Weather Picks Who Reigns as President

Well, finally, it’s here; Election Day 2008.  What seemed like an endless campaign season is done…over today.  A record breaking number of voters are expected this year to voice who they believe should be our next president. And some argue that is one of the most important elections in our nations’ history.

But it isn’t just the candidates’ views on issues that impact voter behavior.  Some say that the weather on Election Day has a direct influence on the outcome.

In the study, entitled “The Republicans Should Pray for Rain: Weather Turnout and Voting in U.S. Presidential Elections,” Dr. Brad Gomez and Dr. Thomas Hansford, who co-authored the study, looked all the way back to 1948 for answers.  They found that one inch of rain reduces overall turnout by slightly less than one percent, but the Democratic vote is cut by 2.5 percentage points.

In a recent NPR interview, Professor Gomez explains the theory.  He said that turnout comes at a cost.  And Republican voters tend to be in a higher socio-economic class.  So, it may be easier for them to take time off from work, jump in their own cars and cast their ballot at the polls.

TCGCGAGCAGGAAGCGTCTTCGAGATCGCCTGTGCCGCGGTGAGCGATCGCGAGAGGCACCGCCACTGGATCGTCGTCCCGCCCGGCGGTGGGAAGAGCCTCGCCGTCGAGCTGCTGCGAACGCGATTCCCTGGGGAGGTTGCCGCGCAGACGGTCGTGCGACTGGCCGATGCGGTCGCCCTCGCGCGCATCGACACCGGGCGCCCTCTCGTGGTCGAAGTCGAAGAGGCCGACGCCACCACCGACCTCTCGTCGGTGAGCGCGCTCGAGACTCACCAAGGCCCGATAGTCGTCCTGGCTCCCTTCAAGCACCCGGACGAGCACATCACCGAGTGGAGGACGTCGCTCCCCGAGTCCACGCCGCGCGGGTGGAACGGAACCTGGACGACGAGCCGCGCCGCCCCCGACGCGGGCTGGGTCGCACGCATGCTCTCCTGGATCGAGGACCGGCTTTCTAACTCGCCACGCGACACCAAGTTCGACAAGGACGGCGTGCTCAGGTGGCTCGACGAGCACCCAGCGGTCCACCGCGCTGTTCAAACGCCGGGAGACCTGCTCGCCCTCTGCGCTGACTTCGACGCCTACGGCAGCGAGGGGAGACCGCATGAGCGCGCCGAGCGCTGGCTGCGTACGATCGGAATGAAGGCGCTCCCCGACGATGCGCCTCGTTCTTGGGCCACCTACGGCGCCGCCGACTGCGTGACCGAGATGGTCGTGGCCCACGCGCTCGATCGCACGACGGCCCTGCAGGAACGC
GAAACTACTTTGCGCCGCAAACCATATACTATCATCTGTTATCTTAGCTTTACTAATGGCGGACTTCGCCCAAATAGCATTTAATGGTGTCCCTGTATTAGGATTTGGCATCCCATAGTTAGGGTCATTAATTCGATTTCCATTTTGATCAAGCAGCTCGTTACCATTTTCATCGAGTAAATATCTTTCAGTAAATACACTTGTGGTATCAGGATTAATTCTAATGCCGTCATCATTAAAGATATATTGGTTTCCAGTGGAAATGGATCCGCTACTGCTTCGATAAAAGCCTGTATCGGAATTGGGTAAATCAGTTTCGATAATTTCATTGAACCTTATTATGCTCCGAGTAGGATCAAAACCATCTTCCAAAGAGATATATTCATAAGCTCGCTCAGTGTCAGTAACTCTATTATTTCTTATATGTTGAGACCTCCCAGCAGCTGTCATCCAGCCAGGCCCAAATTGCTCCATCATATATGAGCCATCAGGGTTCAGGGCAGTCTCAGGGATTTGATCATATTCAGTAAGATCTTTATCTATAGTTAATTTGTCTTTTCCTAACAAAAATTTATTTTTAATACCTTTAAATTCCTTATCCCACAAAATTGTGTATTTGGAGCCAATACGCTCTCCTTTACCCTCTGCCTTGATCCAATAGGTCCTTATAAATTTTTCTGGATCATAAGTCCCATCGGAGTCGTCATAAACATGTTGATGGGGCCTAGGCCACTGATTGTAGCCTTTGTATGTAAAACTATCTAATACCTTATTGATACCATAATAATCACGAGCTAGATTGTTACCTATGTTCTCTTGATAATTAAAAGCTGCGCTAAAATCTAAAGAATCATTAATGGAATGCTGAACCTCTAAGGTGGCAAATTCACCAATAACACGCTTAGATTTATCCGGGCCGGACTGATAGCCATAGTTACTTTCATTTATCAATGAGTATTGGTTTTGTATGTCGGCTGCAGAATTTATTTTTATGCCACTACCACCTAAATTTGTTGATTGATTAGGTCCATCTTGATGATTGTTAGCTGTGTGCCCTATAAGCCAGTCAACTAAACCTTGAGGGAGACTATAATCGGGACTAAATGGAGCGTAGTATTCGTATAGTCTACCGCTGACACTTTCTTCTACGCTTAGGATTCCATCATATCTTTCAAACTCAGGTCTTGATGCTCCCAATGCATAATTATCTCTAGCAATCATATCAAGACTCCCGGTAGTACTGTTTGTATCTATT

On the flip side, the Democratic voter, who tends to be poorer, may be deterred by bad weather.

Professor Gomez points to two elections that he believes the outcome would have been different had the weather been different.  The first was in 1960, a very dry day. He believes that if there had been average rainfall that day, Richard Nixon would have received an additional 106 college electoral votes, 55 more than he needed.  And we might have had a Nixon presidency 8 years earlier. 

Another example, more recent, was in 2000.  Florida experienced some rain in the panhandle region.  Had it been a dry day in Florida , according to Gomez, Al Gore would have taken the state.

Most of the nation will be dry today with the exception of the west coast and mid-atlantic coast. 

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